Elf-Stabbing for a Purpose

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In the days since Malhavik had forced her to return, the Shadowblade had much to sort out in her mind. The conflicts and complications she had run from were still here, though she was able to look at them more objectively after her break.

Although she was still angry and bitter, she’d set about trying to see to her problems, one by one.

Breygrah was broken, mentally as well as physically. There seemed to be no fight left in her after she’d gotten the ‘kodo in a butcher’s shop’ treatment.

Syreena talked to Cobrak and gotten his assurance that he was still a Grim. “You are Grim, or you are nothing,” she reminded him of the old Grim saying. She then suitably promised to end him if he ever threatened a Grim for the sake of ‘nothing’ again.

Kex’ti was the worst problem for her personally, but she’d seen him beaten and bloodied in Malhavik’s crypt, so she knew he had suffered. She was also not ready to face him again anytime soon. Syreena sent him a letter, offering a truce, at least until after Accalia was dealt with. She offered to meet with him alone to discuss it. That would at least give her some time to get things in order so she didn’t have to worry about him the same time she was dealing with so much else. Or he would set a trap for her at the meeting, and end her. That thought didn’t frighten her as it once did. Kex’ti accepted the truce in a written reply though, and indicated they could discuss their situation after the battle with Accalia.

Accalia, obviously, was the biggest problem. There was nothing Syreena could do about that though. Not yet.

Vionora was still a problem too, of course. A problem that she recently discovered others had plans on solving, or at least, minimizing. Darethy had entrusted her with those plans—plans that would hurt a Grim—and Syreena had assured him she’d keep his plans in confidence, for the good of the Horde and even the world.

Since that night, she’d been conflicted. She’d promised not to warn a Grim that people were planning to hurt him, if necessary, to get what they wanted from him. She respected Darethy’s worldly wisdom, and she had an odd trust in him ever since she’d challenged him in Orgrimmar, and he didn’t gloat or treat her cruelly when he had her beaten. Maybe it was because there was pretty much nobody that she fully trusted on a daily basis, that she often found herself wanting his approval. She realized now, that desire had interfered with her judgment as a Grim.

She didn’t deserve approval or friendship from anyone if it cost her even a small amount of her loyalty to the Grim, even someone like Darethy, who acted like a father among the Forsaken and even the Horde. She would not start down that slippery slope and end up like Lilly or Khorvis, helping enemies when it seemed like a good thing to do. No, she would have to find a way to make sure she didn’t allow anything to affect her loyalty to The Grim.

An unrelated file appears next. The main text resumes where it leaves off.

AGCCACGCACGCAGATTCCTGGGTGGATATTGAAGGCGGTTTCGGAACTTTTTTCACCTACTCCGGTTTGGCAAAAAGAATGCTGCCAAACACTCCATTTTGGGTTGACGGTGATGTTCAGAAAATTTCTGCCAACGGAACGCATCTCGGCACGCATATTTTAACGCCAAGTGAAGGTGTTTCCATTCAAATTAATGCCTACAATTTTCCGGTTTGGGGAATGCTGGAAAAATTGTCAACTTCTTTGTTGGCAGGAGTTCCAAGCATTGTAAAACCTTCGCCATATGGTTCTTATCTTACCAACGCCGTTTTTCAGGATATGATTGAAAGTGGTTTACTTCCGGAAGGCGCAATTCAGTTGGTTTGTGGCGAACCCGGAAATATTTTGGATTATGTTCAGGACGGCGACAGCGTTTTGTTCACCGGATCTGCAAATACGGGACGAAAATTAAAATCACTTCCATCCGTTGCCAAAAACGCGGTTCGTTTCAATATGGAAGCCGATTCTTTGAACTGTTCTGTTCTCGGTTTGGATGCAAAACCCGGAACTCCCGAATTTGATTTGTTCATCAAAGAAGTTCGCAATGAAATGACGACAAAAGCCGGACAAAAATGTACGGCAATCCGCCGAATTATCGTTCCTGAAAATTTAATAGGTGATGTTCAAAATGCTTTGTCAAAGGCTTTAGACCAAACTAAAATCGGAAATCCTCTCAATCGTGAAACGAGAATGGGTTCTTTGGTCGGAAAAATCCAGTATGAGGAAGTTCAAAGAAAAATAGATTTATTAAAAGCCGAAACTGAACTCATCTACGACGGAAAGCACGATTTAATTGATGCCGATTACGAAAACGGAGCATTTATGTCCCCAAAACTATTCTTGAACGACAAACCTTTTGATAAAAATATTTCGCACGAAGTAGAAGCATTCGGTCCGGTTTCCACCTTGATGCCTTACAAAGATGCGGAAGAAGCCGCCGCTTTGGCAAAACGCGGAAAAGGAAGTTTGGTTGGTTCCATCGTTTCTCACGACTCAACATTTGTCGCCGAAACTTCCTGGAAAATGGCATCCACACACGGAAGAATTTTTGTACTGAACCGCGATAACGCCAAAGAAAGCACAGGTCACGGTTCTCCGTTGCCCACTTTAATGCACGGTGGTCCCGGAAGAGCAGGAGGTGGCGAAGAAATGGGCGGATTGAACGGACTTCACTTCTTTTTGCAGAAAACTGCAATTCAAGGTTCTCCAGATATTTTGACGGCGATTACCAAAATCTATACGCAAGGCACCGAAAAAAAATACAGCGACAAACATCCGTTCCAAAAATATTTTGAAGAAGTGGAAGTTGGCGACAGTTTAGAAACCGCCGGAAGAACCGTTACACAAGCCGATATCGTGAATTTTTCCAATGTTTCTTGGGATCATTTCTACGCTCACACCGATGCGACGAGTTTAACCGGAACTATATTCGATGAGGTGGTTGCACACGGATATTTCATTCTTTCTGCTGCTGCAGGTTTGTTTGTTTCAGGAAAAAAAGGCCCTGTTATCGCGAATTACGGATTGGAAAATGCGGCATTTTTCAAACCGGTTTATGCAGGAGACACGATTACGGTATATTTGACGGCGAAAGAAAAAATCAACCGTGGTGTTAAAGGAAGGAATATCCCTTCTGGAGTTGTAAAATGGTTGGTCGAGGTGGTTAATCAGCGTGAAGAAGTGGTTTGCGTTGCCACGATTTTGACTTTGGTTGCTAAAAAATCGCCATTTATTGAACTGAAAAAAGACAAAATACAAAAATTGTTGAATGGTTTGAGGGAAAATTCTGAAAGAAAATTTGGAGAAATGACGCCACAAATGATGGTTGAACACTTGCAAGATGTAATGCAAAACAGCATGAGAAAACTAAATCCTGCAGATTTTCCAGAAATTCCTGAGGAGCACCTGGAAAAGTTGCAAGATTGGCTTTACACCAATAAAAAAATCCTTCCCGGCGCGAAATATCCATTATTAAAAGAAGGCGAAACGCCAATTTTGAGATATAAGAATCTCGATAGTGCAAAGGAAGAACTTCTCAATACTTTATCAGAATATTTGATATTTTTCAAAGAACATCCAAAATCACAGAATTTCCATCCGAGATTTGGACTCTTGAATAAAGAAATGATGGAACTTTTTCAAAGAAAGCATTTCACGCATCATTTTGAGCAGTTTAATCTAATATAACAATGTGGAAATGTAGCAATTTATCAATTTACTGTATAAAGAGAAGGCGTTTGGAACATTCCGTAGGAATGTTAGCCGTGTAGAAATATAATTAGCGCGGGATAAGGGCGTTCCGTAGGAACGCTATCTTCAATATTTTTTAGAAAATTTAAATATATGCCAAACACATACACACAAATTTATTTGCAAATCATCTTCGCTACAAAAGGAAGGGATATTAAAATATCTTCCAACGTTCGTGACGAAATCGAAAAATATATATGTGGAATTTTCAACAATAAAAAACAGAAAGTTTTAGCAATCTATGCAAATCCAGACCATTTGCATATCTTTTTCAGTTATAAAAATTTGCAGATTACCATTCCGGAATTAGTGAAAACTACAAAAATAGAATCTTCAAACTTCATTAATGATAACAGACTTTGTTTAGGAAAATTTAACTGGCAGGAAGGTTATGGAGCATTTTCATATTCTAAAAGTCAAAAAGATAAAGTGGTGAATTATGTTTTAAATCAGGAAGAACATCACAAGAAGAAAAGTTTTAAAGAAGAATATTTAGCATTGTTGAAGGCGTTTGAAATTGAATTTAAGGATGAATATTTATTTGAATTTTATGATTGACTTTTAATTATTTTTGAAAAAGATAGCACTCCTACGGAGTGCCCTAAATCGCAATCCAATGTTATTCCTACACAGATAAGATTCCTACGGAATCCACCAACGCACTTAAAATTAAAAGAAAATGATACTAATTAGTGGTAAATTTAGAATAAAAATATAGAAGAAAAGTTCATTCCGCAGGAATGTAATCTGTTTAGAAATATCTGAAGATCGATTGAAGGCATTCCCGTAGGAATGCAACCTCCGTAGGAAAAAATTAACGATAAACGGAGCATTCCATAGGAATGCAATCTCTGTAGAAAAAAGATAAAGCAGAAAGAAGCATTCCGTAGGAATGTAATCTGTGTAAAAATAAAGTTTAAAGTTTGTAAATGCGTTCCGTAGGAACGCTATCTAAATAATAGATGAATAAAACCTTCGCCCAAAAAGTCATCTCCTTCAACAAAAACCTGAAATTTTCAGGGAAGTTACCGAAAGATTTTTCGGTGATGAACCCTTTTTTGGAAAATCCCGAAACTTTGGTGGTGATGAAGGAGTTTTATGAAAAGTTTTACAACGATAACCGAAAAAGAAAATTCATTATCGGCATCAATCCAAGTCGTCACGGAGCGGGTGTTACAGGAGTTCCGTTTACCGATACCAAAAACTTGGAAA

“You are Grim, or you are nothing,” she muttered to herself. She would hold herself to the words she held others to. She would not let a Grim be attacked without warning just because she had made a promise to an outsider.

She sent off a quick note to Malhavik, grabbed her swords, and headed out in search of someone.


Syreena stepped from the shadows onto the path in front of Alfirin. The elf was looking down at some paperwork when she realized the presence before her. She looked up, blinking her eyes at Syreena.

“Excuse me?” Alfirin asked.

Syreena looked around briefly. There was nobody too close to them. She looked back at Alfirin, and asked, “Where’s Darethy?”

“Darrethy?” Alfirin asked as she blinked again, somewhat taken aback. “He’s off running some errands. Why, is there something I can help you with?”

“Yeah,” Syreena answered, “you can help me.” She drew her blades, hesitated a moment, then resigned herself to making Darethy hate her.

“We can talk about this,” Alfirin assured her, her brows furrowing lightly at the tone of her voice. She looked at the blades before glancing back to the rogue.

“There’s nothing to talk about,” Syreena said, and she stepped forward and stabbed at the elf with the longer blade.

“I ins-,” Alfirin started. She had reached out just then, but the rogue had been too fast for her. She blinked and looked down, finding the blade had pierced her clothes. Her belly drew some blood onto the torn robes. She blinked at Syreena.

“Please,” Alfirin said.

But Syreena had already disappeared into the shadows. Alfirin peered around herself, and then groaned, holding her stomach. She bit her lip, and then muttered a quiet spell under her breath.

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